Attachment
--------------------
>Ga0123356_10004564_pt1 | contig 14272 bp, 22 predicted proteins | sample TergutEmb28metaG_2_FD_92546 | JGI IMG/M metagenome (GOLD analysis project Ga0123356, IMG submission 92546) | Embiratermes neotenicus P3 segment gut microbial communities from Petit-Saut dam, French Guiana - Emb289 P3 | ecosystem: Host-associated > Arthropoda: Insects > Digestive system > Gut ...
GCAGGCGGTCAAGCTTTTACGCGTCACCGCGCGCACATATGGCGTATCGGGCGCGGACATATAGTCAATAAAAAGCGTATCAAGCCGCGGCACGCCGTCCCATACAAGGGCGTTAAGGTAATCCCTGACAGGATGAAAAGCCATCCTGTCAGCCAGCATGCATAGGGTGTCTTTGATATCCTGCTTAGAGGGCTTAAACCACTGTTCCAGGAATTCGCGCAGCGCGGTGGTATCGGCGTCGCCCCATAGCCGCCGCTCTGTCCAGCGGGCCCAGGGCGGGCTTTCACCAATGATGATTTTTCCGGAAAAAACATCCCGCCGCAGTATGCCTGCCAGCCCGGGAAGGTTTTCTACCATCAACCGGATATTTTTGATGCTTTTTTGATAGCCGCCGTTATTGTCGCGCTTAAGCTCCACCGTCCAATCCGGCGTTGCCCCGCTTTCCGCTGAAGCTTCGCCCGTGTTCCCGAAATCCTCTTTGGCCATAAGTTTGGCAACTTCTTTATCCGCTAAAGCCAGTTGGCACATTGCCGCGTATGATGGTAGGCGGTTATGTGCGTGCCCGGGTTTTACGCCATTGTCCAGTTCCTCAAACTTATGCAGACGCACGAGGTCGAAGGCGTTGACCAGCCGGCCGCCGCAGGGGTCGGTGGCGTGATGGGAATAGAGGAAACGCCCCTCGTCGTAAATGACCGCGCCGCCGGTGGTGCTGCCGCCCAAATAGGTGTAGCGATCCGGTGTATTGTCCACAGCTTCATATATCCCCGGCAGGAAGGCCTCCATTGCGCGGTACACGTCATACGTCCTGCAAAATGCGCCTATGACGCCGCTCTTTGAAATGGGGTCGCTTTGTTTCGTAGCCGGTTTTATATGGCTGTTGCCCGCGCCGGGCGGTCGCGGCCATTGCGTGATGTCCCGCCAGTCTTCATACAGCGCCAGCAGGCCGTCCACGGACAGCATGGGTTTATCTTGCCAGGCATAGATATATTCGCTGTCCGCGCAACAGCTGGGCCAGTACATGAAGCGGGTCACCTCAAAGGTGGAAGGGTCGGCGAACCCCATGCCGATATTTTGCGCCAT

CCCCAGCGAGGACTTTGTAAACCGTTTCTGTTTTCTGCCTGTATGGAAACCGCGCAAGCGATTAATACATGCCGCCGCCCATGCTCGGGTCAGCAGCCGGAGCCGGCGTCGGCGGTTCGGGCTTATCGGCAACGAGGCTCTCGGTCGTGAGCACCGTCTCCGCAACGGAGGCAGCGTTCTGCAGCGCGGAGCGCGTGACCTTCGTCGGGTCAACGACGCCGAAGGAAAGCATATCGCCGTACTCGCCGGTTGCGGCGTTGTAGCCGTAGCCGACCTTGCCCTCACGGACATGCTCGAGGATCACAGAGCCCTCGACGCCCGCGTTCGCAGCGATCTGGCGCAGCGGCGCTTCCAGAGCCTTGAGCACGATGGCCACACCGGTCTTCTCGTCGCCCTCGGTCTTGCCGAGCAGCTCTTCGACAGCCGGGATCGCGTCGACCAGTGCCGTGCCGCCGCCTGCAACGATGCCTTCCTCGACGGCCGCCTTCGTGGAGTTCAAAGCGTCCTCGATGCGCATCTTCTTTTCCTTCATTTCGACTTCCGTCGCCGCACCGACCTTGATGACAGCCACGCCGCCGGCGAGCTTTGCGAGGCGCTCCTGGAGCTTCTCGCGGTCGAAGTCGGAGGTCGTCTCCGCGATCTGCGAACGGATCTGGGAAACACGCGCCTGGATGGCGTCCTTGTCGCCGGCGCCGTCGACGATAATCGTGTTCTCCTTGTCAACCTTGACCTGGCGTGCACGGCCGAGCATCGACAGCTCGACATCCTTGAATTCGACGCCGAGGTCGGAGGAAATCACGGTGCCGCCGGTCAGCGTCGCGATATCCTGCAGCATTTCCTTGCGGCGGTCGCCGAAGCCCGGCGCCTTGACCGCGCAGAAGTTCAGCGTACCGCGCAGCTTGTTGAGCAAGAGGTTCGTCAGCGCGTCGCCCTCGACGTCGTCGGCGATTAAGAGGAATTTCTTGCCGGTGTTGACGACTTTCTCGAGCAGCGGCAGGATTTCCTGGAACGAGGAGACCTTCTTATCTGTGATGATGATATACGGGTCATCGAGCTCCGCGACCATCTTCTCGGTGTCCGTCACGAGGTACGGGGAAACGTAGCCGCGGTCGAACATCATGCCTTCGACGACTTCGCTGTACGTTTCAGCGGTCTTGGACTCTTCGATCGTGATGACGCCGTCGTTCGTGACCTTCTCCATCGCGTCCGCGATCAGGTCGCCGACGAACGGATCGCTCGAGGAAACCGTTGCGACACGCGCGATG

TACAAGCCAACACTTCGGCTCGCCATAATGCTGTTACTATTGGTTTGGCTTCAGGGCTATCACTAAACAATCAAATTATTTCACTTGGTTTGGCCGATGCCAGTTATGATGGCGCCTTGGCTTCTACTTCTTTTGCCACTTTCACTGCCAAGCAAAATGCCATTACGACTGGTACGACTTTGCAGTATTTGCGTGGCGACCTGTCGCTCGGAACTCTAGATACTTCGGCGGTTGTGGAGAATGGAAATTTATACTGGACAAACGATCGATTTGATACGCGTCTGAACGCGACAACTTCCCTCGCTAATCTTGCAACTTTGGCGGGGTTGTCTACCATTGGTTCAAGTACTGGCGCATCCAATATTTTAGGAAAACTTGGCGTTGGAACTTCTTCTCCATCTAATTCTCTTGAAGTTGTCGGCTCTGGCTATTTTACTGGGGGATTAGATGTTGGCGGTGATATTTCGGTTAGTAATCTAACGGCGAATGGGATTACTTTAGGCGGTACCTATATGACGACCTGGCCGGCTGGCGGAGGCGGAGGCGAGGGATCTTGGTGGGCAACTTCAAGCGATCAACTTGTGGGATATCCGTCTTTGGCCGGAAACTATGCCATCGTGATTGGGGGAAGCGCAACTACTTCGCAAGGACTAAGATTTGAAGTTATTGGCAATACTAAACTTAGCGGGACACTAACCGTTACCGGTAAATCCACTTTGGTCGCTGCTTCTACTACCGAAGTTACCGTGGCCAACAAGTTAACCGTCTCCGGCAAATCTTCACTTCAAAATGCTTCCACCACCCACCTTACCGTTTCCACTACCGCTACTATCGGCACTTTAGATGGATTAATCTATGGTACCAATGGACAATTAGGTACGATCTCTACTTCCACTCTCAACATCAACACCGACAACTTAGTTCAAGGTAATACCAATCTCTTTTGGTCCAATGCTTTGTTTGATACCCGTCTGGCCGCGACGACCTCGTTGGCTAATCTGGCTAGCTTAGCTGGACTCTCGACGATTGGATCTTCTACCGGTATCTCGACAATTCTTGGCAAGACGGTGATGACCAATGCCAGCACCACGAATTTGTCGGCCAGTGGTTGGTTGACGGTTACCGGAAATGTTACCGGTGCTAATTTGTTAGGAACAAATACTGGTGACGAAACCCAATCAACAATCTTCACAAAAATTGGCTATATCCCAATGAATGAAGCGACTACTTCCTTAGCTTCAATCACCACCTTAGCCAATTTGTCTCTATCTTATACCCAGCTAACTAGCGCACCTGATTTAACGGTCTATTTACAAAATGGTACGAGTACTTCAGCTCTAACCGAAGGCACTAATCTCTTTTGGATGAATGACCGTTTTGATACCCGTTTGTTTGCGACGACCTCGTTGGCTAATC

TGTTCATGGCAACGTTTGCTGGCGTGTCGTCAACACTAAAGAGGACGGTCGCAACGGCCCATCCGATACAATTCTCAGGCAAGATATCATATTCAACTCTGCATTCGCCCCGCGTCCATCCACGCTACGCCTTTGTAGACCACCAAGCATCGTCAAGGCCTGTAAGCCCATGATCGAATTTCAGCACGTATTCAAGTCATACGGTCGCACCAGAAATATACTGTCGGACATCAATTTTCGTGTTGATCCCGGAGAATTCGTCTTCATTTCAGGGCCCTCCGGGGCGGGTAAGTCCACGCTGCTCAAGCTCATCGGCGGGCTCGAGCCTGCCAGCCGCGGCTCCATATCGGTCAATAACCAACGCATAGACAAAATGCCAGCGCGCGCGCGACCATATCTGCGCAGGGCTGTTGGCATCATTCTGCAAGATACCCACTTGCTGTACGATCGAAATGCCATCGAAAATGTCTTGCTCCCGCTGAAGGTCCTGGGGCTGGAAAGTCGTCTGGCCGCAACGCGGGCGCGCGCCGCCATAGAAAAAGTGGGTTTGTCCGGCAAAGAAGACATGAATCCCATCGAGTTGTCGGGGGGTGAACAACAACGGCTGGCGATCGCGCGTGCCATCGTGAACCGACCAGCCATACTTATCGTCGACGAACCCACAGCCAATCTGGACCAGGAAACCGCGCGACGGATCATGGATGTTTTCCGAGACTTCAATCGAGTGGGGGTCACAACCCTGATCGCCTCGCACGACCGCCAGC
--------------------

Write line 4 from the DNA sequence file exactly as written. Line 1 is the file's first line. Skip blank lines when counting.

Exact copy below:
TACAAGCCAACACTTCGGCTCGCCATAATGCTGTTACTATTGGTTTGGCTTCAGGGCTATCACTAAACAATCAAATTATTTCACTTGGTTTGGCCGATGCCAGTTATGATGGCGCCTTGGCTTCTACTTCTTTTGCCACTTTCACTGCCAAGCAAAATGCCATTACGACTGGTACGACTTTGCAGTATTTGCGTGGCGACCTGTCGCTCGGAACTCTAGATACTTCGGCGGTTGTGGAGAATGGAAATTTATACTGGACAAACGATCGATTTGATACGCGTCTGAACGCGACAACTTCCCTCGCTAATCTTGCAACTTTGGCGGGGTTGTCTACCATTGGTTCAAGTACTGGCGCATCCAATATTTTAGGAAAACTTGGCGTTGGAACTTCTTCTCCATCTAATTCTCTTGAAGTTGTCGGCTCTGGCTATTTTACTGGGGGATTAGATGTTGGCGGTGATATTTCGGTTAGTAATCTAACGGCGAATGGGATTACTTTAGGCGGTACCTATATGACGACCTGGCCGGCTGGCGGAGGCGGAGGCGAGGGATCTTGGTGGGCAACTTCAAGCGATCAACTTGTGGGATATCCGTCTTTGGCCGGAAACTATGCCATCGTGATTGGGGGAAGCGCAACTACTTCGCAAGGACTAAGATTTGAAGTTATTGGCAATACTAAACTTAGCGGGACACTAACCGTTACCGGTAAATCCACTTTGGTCGCTGCTTCTACTACCGAAGTTACCGTGGCCAACAAGTTAACCGTCTCCGGCAAATCTTCACTTCAAAATGCTTCCACCACCCACCTTACCGTTTCCACTACCGCTACTATCGGCACTTTAGATGGATTAATCTATGGTACCAATGGACAATTAGGTACGATCTCTACTTCCACTCTCAACATCAACACCGACAACTTAGTTCAAGGTAATACCAATCTCTTTTGGTCCAATGCTTTGTTTGATACCCGTCTGGCCGCGACGACCTCGTTGGCTAATCTGGCTAGCTTAGCTGGACTCTCGACGATTGGATCTTCTACCGGTATCTCGACAATTCTTGGCAAGACGGTGATGACCAATGCCAGCACCACGAATTTGTCGGCCAGTGGTTGGTTGACGGTTACCGGAAATGTTACCGGTGCTAATTTGTTAGGAACAAATACTGGTGACGAAACCCAATCAACAATCTTCACAAAAATTGGCTATATCCCAATGAATGAAGCGACTACTTCCTTAGCTTCAATCACCACCTTAGCCAATTTGTCTCTATCTTATACCCAGCTAACTAGCGCACCTGATTTAACGGTCTATTTACAAAATGGTACGAGTACTTCAGCTCTAACCGAAGGCACTAATCTCTTTTGGATGAATGACCGTTTTGATACCCGTTTGTTTGCGACGACCTCGTTGGCTAATC